There was a story this morning on The Marketplace Morning Report which indicated that, because Americans drove a lot less this Memorial Day, the price of gas actually went down. Not by a lot. A few pennies, but down none the less. Apparently, we drove enough less that it seriously affected the supply of gasoline. So much so that we’re going to be paying a little less for gas for a while. Maybe we’ve managed to forestall that $4.00 per gallon for a few days. Of course, in many places it’s already gotten there.
See, that didn’t hurt so much, did it?
I know we drove very little this holiday weekend. The furthest we went was to Barbara Jeans down on Roscoe Boulevard. We might have normally taken a road trip down to South Florida somewhere, or maybe over to High Springs. But not this year. We tucked in and stayed home.
I didn’t even get the boat off the rack. But then, there are three weekends a year I just don’t run the boat. Memorial Day, 4th of July, and Labor Day. Amateur weekends, I call them, and have for years. Everyone who only runs their boat three weekends a year chooses those three, and the rental boat people do a huge business. People who have very little knowledge or seamanship skills are crowding the waterways, and it’s just not worth it to go out and fight the crowd. I’d much rather take any other weekend to go boating. So we didn’t drive, we didn’t cremate dead dinosaurs in the boat … I mowed Friday afternoon. Pretty much a low-gas-consumption, low-carbon weekend.
Which brings me to another story from MPMR this morning … a commentary by former Secretary of Labor in the Clinton Administration. He was advocating a “Cap and Trade” scheme that allows companies to buy carbon offset credits at auction, meaning the companies that pollute the most pay the most. He rightly postulates that the companies would likely pass those costs on to consumers. But he also mentions something about dividend checks for families I guess from the Government that would auction the carbon credits. The theory being that the dividends would offset the higher prices charged by companies to pay for the carbon credits.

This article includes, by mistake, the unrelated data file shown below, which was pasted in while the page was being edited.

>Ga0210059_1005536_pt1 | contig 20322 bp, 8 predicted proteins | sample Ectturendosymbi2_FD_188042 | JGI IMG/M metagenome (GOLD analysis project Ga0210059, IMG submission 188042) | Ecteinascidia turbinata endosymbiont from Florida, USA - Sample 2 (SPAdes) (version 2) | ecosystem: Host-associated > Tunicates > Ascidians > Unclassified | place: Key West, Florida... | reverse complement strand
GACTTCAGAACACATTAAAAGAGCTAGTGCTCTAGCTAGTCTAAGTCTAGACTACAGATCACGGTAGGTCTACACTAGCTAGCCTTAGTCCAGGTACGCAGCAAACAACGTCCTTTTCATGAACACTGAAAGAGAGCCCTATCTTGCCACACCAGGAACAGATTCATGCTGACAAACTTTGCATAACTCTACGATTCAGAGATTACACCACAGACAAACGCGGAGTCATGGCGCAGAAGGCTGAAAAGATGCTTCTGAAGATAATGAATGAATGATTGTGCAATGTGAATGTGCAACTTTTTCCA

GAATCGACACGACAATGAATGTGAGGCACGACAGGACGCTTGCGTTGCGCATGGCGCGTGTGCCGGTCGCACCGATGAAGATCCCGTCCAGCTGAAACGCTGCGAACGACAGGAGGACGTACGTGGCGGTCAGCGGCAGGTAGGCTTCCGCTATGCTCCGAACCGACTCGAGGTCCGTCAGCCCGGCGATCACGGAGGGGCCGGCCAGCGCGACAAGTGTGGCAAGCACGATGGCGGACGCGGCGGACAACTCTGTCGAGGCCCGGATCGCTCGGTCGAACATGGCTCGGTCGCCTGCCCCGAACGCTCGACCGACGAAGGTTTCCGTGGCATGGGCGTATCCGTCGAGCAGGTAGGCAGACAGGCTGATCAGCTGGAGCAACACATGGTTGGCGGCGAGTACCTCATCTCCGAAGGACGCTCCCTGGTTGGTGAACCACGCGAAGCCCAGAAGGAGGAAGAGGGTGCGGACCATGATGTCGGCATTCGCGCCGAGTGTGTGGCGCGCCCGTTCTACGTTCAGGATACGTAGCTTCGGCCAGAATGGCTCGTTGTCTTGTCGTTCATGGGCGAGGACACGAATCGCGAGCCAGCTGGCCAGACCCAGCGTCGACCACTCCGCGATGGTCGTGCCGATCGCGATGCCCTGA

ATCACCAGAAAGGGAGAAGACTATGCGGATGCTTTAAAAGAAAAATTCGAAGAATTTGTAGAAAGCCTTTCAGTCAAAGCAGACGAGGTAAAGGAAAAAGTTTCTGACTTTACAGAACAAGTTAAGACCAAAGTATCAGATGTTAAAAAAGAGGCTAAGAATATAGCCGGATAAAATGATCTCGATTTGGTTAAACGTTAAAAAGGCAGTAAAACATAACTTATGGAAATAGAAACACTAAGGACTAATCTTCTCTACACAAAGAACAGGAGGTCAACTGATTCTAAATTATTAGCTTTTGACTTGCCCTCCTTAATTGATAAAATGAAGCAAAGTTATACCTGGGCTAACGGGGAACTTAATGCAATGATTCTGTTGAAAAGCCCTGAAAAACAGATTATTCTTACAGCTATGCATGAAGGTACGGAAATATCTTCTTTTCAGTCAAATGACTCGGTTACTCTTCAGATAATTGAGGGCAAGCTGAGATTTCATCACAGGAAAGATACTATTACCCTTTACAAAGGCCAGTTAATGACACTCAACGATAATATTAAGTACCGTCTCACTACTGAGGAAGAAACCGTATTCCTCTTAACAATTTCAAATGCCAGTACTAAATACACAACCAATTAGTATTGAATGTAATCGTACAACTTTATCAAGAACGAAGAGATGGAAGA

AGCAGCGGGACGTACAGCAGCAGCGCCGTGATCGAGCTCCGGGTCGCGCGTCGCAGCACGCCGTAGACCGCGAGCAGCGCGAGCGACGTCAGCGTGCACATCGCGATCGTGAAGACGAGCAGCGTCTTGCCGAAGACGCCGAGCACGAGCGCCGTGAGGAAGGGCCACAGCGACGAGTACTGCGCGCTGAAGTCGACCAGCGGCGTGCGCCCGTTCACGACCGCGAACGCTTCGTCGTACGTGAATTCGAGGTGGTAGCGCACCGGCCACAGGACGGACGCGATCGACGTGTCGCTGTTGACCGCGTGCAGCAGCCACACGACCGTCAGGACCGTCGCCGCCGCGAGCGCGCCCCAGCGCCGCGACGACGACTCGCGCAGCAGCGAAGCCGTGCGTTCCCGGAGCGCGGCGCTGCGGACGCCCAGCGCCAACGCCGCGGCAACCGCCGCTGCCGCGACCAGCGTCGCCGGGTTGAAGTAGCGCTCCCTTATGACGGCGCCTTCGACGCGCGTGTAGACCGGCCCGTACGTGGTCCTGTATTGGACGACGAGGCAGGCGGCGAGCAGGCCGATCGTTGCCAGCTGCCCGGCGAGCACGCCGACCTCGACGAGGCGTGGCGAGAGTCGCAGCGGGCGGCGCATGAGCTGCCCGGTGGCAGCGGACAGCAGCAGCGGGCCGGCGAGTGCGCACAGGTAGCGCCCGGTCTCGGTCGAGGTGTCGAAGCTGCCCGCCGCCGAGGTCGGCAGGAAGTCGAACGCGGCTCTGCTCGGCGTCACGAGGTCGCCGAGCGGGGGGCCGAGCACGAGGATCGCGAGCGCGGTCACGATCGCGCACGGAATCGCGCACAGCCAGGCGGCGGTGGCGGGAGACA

Seems to me, that’s a lot of steps for people to get back money they had in the first place. And I’m very skeptical about any Government of any stripe actually giving the money back.
But then, I’m skeptical about a lot of things.
Still, energy should be one of the top issues this fall. Energy pretty much IS the economy. As diesel prices continue to rise, anything transported by truck is going to be more expensive. Trucks will likely become more rare. A benefit may be that they may slow down. It’ll take things longer to be delivered, but if they can save fuel, it may be worth it. Commuters who are spending more and more on gasoline and food are facing the prospect of small or no cost of living raises because of the soft economy. I know that’s the case for me. Rising costs and a flat paycheck are never a comforting scenario. But it’s good to have a job, and doubly good that Andie’s working full time as well.
Energy is the war as well. Like it or not, while the war may not be ABOUT oil, a topic of some debate, it’s being fought in the region that pretty much controls the oil prices. And there may be no bigger user of oil than the United States Military.
So, we should drive less. We should slow down some, I may have to use my boat less. With the price of gas, that was pretty much a given anyway.
There is some body of thought that oil prices, like the real estate market, is a bubble. That it’ll eventually pop, and we’ll see some moderation of the price of crude and gasoline. We’ll see. But I’m pretty sure that until we have an alternative source of energy for SOMETHING … be it electricity, transportation, or what have you, the days of $20 oil and dollar-a-gallon gasoline are as gone as the dinosaurs they’re made of.